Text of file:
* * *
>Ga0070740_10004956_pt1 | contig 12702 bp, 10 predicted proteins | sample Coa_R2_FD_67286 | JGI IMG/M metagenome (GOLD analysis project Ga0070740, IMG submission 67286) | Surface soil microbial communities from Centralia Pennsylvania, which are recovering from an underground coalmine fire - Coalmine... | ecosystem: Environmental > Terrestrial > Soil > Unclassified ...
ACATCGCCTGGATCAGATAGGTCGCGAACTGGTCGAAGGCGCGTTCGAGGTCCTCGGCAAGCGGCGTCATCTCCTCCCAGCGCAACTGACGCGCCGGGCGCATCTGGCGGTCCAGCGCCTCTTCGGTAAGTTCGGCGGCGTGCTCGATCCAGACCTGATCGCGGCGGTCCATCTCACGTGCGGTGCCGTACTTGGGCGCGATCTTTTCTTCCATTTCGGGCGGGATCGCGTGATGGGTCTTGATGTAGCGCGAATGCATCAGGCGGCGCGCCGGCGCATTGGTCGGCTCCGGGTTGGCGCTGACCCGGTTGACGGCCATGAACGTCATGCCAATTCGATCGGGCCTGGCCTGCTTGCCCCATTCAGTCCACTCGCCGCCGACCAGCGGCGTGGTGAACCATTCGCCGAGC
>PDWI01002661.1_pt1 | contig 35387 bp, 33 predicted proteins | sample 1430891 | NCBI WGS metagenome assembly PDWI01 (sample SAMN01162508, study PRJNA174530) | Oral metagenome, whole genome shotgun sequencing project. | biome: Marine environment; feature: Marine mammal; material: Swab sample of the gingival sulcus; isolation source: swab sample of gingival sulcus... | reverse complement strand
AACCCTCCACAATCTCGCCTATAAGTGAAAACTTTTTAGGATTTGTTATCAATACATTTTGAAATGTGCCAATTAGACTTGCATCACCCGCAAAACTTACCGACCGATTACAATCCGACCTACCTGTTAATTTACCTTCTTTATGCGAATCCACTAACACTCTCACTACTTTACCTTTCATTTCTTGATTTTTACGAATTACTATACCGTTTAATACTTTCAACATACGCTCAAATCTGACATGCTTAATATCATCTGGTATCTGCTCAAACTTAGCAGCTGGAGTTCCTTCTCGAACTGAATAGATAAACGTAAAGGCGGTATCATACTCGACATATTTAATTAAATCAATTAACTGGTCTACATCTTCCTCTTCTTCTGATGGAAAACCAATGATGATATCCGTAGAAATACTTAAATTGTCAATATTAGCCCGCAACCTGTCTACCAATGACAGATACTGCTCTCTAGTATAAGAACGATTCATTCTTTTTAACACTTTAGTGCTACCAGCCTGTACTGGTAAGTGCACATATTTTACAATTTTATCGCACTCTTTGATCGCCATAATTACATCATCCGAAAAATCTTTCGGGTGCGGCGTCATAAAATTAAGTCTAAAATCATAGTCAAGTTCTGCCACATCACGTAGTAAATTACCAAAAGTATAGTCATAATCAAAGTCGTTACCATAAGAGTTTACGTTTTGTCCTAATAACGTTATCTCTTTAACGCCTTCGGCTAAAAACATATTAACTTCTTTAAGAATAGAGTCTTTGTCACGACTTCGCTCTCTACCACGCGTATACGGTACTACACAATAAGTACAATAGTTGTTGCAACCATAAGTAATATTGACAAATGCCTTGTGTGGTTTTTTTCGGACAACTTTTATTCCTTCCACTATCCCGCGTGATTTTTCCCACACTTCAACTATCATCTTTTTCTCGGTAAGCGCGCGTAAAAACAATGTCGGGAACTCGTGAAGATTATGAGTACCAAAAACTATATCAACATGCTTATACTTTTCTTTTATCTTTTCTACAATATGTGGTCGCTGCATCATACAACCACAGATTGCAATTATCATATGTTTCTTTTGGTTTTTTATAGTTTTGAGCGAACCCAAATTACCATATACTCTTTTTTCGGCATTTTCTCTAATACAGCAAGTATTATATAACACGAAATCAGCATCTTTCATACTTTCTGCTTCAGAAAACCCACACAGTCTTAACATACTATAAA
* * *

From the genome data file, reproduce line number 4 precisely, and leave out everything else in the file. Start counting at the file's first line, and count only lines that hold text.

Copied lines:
AACCCTCCACAATCTCGCCTATAAGTGAAAACTTTTTAGGATTTGTTATCAATACATTTTGAAATGTGCCAATTAGACTTGCATCACCCGCAAAACTTACCGACCGATTACAATCCGACCTACCTGTTAATTTACCTTCTTTATGCGAATCCACTAACACTCTCACTACTTTACCTTTCATTTCTTGATTTTTACGAATTACTATACCGTTTAATACTTTCAACATACGCTCAAATCTGACATGCTTAATATCATCTGGTATCTGCTCAAACTTAGCAGCTGGAGTTCCTTCTCGAACTGAATAGATAAACGTAAAGGCGGTATCATACTCGACATATTTAATTAAATCAATTAACTGGTCTACATCTTCCTCTTCTTCTGATGGAAAACCAATGATGATATCCGTAGAAATACTTAAATTGTCAATATTAGCCCGCAACCTGTCTACCAATGACAGATACTGCTCTCTAGTATAAGAACGATTCATTCTTTTTAACACTTTAGTGCTACCAGCCTGTACTGGTAAGTGCACATATTTTACAATTTTATCGCACTCTTTGATCGCCATAATTACATCATCCGAAAAATCTTTCGGGTGCGGCGTCATAAAATTAAGTCTAAAATCATAGTCAAGTTCTGCCACATCACGTAGTAAATTACCAAAAGTATAGTCATAATCAAAGTCGTTACCATAAGAGTTTACGTTTTGTCCTAATAACGTTATCTCTTTAACGCCTTCGGCTAAAAACATATTAACTTCTTTAAGAATAGAGTCTTTGTCACGACTTCGCTCTCTACCACGCGTATACGGTACTACACAATAAGTACAATAGTTGTTGCAACCATAAGTAATATTGACAAATGCCTTGTGTGGTTTTTTTCGGACAACTTTTATTCCTTCCACTATCCCGCGTGATTTTTCCCACACTTCAACTATCATCTTTTTCTCGGTAAGCGCGCGTAAAAACAATGTCGGGAACTCGTGAAGATTATGAGTACCAAAAACTATATCAACATGCTTATACTTTTCTTTTATCTTTTCTACAATATGTGGTCGCTGCATCATACAACCACAGATTGCAATTATCATATGTTTCTTTTGGTTTTTTATAGTTTTGAGCGAACCCAAATTACCATATACTCTTTTTTCGGCATTTTCTCTAATACAGCAAGTATTATATAACACGAAATCAGCATCTTTCATACTTTCTGCTTCAGAAAACCCACACAGTCTTAACATACTATAAA